As a child, I felt abandoned by my parents. In my former marriage, I decided that my partner had abandoned me because she was not responding to me the way that I made up that she should have. She was, in fact, doing nothing wrong. She was simply being herself. But that triggered my childhood wounding and I felt abandoned. Initially, I simply tried harder to get her to not abandon me. I did this by investing more energy into hoping she would get the message. Yet, in my mind, it was not working because her behavior had not changed. At the time, I had no idea of what was going on, so I withdrew bit by bit because that is what I did when I felt abandoned. If I felt unwanted, I would simply leave emotionally to protect myself from my feelings of abandonment becoming more intense as further hurt shows up, which is what happens in our own minds as we travel further down that road.
Life has a funny way of reminding us of the pain we have chosen not to heal by bringing more triggers into our lives. Not long ago, I was triggered in the same area by a friend. The scenario was similar except that this was a friendship and not a romantic relationship. And the friend had done nothing wrong. But the wounded child in me did not know the difference and once again I found myself in an all too familiar place. But this time I became aware of what was happening and was able to see my friend as the trigger and not the cause. And as my life would have it, I have been working with a therapist to find and deal with more of my unresolved childhood emotional traumas. So, this time I was able to begin work on my issue without having to completely withdraw to protect myself or make up more stories about my friend or myself.
As human beings we often experience growth through what we often believe, at the time, are negative experiences. And most of those experiences take place within relationships with other people. These relationships can be as friends, coworkers, relatives or romantic partners.
As children we have a variety of life experiences. Some are traumatic in and of themselves. And some are not traumatic, but we perceive them to be and react accordingly. These painful memories and perceived painful memories then move into our subconscious minds where they wreak havoc, completely apart from our conscious awareness. And if we do not resolve these traumas they stay with us into adulthood and beyond, waiting for us to resolve them by fully experiencing the emotions we, for whatever reason, were unable to experience fully as children.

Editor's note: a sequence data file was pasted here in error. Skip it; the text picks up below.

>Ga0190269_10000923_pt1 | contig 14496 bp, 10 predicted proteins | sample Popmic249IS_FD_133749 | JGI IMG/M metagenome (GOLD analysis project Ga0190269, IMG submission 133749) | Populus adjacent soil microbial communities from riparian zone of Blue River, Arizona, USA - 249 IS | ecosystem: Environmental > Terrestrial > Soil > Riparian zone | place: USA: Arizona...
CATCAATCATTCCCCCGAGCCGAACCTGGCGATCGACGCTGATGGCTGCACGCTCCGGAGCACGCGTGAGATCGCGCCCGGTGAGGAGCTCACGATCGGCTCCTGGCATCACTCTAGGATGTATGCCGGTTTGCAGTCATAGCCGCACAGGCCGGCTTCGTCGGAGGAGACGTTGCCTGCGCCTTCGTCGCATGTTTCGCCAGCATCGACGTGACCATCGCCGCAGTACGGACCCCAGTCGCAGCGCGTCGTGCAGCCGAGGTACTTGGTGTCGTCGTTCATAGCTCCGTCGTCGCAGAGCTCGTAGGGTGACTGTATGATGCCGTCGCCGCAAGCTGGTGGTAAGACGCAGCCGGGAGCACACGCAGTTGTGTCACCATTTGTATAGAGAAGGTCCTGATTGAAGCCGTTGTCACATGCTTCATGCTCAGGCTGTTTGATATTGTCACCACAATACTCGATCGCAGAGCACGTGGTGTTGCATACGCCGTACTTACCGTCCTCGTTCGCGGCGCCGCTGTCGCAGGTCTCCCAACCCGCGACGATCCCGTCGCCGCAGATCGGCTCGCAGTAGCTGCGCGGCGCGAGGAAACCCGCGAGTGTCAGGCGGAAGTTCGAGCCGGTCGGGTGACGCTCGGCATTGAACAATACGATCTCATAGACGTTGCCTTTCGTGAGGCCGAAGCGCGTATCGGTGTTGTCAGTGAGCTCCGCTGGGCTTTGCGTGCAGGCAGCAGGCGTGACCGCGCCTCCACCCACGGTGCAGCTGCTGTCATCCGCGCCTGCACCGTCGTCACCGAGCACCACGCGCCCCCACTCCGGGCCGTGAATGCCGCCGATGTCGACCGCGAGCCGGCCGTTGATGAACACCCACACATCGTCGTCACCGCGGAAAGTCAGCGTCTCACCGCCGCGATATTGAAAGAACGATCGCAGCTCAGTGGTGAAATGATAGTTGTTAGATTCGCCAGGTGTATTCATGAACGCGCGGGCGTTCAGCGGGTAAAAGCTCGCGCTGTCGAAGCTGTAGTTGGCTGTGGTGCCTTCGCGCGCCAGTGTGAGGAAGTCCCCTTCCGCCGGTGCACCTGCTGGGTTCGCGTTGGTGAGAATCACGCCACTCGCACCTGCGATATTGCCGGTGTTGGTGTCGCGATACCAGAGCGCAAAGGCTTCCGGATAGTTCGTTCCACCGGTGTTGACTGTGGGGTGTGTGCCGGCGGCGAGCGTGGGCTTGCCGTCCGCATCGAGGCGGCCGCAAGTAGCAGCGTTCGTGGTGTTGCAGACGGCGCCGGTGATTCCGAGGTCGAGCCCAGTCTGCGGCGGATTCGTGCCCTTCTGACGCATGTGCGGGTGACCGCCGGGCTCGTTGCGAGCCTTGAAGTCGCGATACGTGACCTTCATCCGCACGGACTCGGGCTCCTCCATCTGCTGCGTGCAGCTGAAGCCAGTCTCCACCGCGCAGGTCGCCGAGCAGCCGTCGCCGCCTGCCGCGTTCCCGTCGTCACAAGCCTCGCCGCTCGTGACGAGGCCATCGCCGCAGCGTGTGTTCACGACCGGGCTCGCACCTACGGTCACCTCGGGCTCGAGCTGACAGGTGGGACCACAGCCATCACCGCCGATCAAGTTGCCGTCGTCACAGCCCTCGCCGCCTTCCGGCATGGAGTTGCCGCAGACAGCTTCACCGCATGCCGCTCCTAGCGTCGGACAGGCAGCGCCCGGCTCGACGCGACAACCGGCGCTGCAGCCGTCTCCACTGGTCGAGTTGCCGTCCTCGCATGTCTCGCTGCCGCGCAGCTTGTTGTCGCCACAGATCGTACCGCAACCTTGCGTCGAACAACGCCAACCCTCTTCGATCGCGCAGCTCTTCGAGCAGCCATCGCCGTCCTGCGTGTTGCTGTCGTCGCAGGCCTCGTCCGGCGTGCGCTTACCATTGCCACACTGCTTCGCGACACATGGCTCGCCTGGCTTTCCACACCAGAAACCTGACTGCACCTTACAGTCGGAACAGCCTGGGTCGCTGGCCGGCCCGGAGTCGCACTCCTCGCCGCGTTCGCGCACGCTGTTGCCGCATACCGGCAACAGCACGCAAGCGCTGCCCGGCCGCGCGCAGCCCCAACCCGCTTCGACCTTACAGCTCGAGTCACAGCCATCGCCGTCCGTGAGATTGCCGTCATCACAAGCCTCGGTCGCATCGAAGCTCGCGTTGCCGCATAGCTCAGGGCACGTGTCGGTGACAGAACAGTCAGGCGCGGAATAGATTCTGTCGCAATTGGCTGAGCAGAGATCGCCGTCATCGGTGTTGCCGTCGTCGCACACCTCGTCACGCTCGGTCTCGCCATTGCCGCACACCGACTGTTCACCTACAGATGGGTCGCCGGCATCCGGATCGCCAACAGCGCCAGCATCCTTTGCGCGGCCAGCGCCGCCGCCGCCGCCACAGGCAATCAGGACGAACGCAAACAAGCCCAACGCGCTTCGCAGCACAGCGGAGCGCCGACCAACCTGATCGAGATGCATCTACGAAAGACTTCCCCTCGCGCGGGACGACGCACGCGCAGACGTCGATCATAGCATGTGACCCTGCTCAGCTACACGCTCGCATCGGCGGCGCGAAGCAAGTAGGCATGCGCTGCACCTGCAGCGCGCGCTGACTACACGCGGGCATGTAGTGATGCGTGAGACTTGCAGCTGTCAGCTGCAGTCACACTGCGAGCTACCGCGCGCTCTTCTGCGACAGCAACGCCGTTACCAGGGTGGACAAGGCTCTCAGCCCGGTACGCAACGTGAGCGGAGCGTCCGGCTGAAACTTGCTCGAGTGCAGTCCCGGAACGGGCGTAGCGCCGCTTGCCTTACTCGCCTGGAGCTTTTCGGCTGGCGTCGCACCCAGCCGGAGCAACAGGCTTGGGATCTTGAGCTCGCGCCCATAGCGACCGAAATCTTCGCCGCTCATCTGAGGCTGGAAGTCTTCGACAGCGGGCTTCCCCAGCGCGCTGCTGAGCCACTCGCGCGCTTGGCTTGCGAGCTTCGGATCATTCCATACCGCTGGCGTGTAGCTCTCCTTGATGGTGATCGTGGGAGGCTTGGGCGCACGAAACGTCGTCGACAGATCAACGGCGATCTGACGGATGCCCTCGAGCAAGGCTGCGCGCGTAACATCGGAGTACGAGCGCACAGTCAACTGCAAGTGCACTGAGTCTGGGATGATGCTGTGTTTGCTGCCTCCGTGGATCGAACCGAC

When we enter into relationships of any kind, these unresolved negative emotions can be stirred within us without the other party even knowing what happened or if they truly had any part in it happening. But if we, as the triggered person, approach the situation without conscious awareness we will believe with all that we are that the triggering person has hurt or harmed us in some way. And we react as if that were the case. Yet, in the vast majority of cases, the other person is not the cause of our resurfacing pain. Rather, they are the trigger for it. In being a trigger, they are performing a valuable service for us. Of course, until we are aware of what is happening, we will see them as the cause of our pain, not the reminder of pain that was buried deep within us long before they showed up in our lives.
As I pondered my own experience more deeply, I began to understand that because I did not feel loved as a child (this does not mean that no one loved me), I made up an invisible checklist of things people who love me should do. That way, so I thought, I could have a surefire way of knowing whether someone truly loved me and cared about me. As I have become aware of that checklist I have also realized that it is really a list of expectations. Expectations can be very tricky because on one hand we get to have standards for how people treat us and on the other hand we unfairly place expectations on others rather than allowing them to love us in the way that they have learned how to communicate love and caring. I am still working through this area and do not profess to have all the answers or maybe even any answers. What I can say is that I am becoming much more aware of how I have made up stories about other people.
We all have some level of emotional trauma from our childhoods. But it does not have to destroy our relationships. I invite you to see the people who serve as triggers for you in a new light and see them for who they really are: messengers of love and light sent to help you become aware of your own unresolved childhood emotional traumas. Only when we become aware of our traumas can we take steps to resolve them and experience a new level of personal freedom.
Please note: The author is not a licensed medical or psychological professional and is not responsible for how the reader responds or reacts to the content presented. The reader assumes all responsibility for his or her use of the content.